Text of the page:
Her contributions range over varied subjects such as development of flight vehicles, RF seekers, radomes and Radar Cross Section to name a few. In August 2012 she was made the Project Director and in 2015, she led the team successfully flight-tested the endo-atmospheric interceptor AAD, which incorporated many home-grown critical technologies.
The death of her husband and the additional responsibilities made Shashi to take a fresh look at her life and she chose to make both her daughters independent.
“I did not want to take any help from anyone. I did not want them to feel at any point that they are orphaned. It was tough for me. But I hung on to life. For many months, I used to sleep holding my husband’s photo closer to my chest. It gave me strength,” she adds.
Her elder daughter Pavitra is now a freelance artiste, while the younger one Roshani is pursuing her post-doctoral studies abroad.

Hit to kill AAD mission a great leap forward for India

When asked about the AAD project, Shashi said that India has now made huge inroads with the recent success of the mission. She said the systems are fine-tuned ahead of its induction.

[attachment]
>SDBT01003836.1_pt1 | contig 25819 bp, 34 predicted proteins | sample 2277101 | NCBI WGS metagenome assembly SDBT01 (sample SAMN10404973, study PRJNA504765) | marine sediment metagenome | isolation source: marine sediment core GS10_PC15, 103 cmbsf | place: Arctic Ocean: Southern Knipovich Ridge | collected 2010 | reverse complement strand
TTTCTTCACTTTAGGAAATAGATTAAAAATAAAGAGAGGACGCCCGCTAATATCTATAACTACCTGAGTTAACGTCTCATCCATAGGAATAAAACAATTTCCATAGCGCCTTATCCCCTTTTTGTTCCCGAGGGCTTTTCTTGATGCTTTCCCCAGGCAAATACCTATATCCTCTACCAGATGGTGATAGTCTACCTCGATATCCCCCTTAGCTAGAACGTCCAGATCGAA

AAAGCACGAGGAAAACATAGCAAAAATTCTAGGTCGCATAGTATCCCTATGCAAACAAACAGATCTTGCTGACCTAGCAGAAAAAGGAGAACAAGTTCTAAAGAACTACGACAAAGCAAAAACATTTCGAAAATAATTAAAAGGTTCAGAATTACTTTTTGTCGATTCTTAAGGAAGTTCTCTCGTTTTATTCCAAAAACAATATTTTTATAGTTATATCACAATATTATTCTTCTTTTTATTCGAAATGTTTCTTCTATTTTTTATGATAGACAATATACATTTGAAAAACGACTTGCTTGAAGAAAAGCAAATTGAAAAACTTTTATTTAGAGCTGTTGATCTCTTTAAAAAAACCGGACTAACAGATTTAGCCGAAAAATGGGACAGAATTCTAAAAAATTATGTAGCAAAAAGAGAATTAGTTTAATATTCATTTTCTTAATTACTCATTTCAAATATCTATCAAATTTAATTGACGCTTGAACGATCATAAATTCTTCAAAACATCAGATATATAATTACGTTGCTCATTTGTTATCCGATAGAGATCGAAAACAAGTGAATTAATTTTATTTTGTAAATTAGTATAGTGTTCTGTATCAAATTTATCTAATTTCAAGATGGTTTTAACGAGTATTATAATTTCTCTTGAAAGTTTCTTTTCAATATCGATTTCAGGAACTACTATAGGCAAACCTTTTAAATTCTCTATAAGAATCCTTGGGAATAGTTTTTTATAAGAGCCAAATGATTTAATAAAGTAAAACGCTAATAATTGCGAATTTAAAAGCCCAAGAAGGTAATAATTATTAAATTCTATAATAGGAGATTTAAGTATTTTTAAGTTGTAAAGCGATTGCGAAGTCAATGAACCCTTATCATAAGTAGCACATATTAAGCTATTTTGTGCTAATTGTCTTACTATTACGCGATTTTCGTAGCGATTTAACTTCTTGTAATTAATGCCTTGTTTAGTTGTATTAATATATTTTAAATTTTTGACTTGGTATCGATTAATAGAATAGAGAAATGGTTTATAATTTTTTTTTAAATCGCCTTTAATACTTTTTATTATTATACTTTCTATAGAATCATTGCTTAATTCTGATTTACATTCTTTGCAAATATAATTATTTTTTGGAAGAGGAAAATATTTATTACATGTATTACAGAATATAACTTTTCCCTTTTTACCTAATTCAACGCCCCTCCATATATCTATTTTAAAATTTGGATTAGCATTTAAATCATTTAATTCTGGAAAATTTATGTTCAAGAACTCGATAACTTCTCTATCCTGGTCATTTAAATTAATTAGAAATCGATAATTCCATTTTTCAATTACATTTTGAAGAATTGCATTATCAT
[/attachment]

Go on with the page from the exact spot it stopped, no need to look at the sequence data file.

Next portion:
“Elsewhere in the world, the missiles are lighter and smarter. We are also reaching there and with all the available technologies we could recently demonstrate a hit to kill mission, becoming the third nation after the US and France,” she said.
17, the AAD interceptor destroyed incoming ballistic missile satisfying all the mission objectives. Shashi and the team are currently engaged in the design and development of a multiple–role long-range interceptor that counters a wide range of threats, carrying onboard many new technologies.